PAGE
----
- Life Style
It’s impossible not to notice the great expanse of desert that seems to fold out indefinitely around Siwa. Rolling hills of sand stretch for miles, and you can’t help but wonder what has been swallowed beneath the grains of beige.
The Siwan desert guide deflates the wheels on his 4x4 jeep. Increasing the surface area of the tires prevents the car from getting stuck in the sand while racing across the Sahara.
The typical desert trip is one day and one night, while half-day trips are also available, and, if you’re feeling particularly one with nature, you can stay a few days in the depths of the desert. The standard trip includes hidden water springs, salt lakes and hot wells, while during extended trips your guide can show you massive petrified forests almost a day’s drive away from Siwa.
Racing up and down dunes in the 4x4, feeling your stomach turn and looking out the shaky window, you see the stoic desert and feel nothing but awe. Civilization has made its home here, somehow.
After a quick stop to catch a panoramic glimpse of what lies ahead, the driver perches along a large plateau with sheets of limestone formations jutting out ahead of you. The stone is littered with white specks, and with a closer eye, the specks turn into sand dollars — white, fossilized and smoothed over, leaving only the star-like engravings stuck permanently in centuries of rock.
You may find yourself sitting among the remnants of shells and sea life, and wonder if this landscape is what the bottom of the ocean looks like.
The guide, with a perfect mental map of the desert, drives between valleys and flat expanses until suddenly the sparkle of sun shining down on water meets your eyes. A massive lake — a salt lake, the guide explains.
It’s so salty that hardly anything other than algae and small mollusks can live. While the guides prepare a refreshing lunch, you can change into your swimsuit behind one of the few small bushes that have made life amid salt and sand, and float effortlessly, gaping at the impossible sand mountains around you.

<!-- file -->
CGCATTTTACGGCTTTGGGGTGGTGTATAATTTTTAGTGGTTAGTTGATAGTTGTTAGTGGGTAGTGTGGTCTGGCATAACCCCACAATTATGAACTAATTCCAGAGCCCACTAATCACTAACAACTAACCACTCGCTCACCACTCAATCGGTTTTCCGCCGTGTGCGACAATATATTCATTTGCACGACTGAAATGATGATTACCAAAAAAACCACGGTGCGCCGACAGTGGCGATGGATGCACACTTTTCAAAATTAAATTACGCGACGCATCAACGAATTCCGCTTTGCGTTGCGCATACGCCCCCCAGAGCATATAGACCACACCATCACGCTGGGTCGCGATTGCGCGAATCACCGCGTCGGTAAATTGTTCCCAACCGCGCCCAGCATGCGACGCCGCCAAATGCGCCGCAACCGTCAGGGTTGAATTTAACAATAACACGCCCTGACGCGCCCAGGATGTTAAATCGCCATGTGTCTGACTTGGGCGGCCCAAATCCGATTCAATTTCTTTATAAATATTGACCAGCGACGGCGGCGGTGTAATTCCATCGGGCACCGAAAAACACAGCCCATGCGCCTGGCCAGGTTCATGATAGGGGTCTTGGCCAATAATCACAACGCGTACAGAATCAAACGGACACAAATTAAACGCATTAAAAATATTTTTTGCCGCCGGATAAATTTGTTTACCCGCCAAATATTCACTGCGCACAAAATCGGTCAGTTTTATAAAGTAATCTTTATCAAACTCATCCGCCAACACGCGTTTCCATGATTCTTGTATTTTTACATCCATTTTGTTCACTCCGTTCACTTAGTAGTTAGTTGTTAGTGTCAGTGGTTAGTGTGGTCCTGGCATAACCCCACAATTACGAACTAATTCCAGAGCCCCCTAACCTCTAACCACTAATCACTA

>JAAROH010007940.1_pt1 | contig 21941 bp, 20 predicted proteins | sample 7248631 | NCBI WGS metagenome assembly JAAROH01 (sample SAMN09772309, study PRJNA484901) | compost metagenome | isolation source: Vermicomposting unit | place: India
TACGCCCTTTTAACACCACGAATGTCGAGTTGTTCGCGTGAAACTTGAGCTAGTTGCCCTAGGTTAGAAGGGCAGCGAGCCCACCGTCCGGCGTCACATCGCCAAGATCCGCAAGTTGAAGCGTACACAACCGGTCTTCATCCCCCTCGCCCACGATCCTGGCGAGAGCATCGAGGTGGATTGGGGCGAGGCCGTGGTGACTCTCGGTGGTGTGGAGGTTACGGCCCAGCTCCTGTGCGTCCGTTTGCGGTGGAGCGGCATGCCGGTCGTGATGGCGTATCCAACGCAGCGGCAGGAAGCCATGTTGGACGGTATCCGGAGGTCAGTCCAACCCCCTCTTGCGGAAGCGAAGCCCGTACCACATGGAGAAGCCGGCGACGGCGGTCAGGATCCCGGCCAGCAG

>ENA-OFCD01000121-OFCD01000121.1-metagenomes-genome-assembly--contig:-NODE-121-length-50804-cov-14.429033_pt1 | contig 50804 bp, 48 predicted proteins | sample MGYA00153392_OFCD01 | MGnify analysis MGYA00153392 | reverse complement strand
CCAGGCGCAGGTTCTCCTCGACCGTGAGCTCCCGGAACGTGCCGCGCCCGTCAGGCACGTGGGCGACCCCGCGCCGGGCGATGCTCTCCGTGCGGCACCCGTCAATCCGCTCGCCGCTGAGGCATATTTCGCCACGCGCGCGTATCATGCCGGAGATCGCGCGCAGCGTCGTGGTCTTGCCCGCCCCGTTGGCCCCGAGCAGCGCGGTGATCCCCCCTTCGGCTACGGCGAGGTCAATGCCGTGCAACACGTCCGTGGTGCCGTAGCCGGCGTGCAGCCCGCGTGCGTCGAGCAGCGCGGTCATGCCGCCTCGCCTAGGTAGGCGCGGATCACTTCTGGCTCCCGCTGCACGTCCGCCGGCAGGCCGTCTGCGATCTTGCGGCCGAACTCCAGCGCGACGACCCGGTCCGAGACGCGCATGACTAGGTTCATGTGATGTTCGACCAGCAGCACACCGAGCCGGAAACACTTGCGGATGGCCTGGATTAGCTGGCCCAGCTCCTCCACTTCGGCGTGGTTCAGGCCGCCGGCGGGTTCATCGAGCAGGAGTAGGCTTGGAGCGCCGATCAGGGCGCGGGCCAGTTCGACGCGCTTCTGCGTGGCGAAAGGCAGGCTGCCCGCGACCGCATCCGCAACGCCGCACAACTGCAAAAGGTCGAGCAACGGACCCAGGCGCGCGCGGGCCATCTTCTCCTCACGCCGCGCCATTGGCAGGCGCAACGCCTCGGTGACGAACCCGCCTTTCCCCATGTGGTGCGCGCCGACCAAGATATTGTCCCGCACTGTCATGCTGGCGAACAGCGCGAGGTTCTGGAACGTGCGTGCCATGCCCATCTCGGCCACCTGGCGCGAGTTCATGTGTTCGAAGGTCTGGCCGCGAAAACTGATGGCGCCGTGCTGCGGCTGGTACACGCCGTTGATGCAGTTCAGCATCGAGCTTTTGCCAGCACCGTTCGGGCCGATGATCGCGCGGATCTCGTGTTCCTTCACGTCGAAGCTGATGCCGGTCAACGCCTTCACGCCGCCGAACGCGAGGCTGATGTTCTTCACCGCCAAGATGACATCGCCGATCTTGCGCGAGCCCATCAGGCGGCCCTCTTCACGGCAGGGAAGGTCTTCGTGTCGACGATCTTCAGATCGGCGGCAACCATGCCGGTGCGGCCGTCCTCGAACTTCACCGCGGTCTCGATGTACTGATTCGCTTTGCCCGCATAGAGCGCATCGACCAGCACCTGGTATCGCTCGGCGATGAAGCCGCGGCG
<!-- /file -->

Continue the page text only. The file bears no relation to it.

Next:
As you leave the salt lake, the hot sun dries you within minutes. The guide takes you on a rollercoaster ride around the desert, and you stop to see the site of a meteor landing. The massive rock, allegedly from space, sits there silently, reddish brown in a sea of sand.
We drive farther away from the space rock and the guide looks for the ideal dunes — dunes that shift with every week and each turn of the wind — and stops atop a steep ridge of gorgeous shaded dunes. Sand boarding is an experience like no other, but if you want to do it, make sure to rent the boards in downtown Siwa before you leave.
Rent at least two if you want to stage some sand boarding races. Squeeze your bare feet into the board straps, balance precariously on the precipice, bend your knees, look down the dune and try not to close your eyes while you begin the speedy descent.
Make sure someone has a camera ready to capture the inevitable crash and burn halfway down the dune while the sand avalanches around you. Surprisingly, the hardest part is not getting down in one piece, but crawling back up the dune for a rematch.
When you’ve had your fill of races, you can collapse at the base of the dune and give up trying to prevent the sand from getting everywhere.
The desert is filled with many secrets — life, beauty and surprise pockets of water. The next watering hole is a cold freshwater spring that emerges from the desert expanse to reveal a small area of lush green. Nearby is a small hot spring, discovered accidentally while drilling for oil. There’s even a pipe in the center where they initially drilled.
The water is hot enough that you need to slowly ease in, and its rust may turn your clothing orange. Staying past sunset, the moon and the mosquitos come out, but the beauty of the desert and its hidden secrets is nothing less than amazing.
Finally, the campsite is settled, and with some exploring, more seashells are discovered. Soon, you realize the entire area is covered in them.
The guides prepared a dinner of grilled chicken, cooked vegetables and brown rice over the fire. The after-meal, hyper-sweet Bedouin tea comes and goes while you sit around the fire and talk about life.
Watch the stars in the sky move past you. Wander along the night dunes, sit around the fire, and try to find the most perfect shells, but make sure not to take them away from their age-old home.
There’s no need to set an alarm to catch the sunrise, because the sun’s warmth will wake you, and there are no curtains to block out the light. The world around you lights up, shadows shifting along dune facets, and while everything may look the same, realize that the desert is not constant and still.
The hundreds of little sandy footsteps and tracks give away the life that has managed to exist there. Track the footsteps and wonder if the desert foxes and small mice were cuddling with you all night.
This piece was originally published in Egypt Independent’s weekly print edition.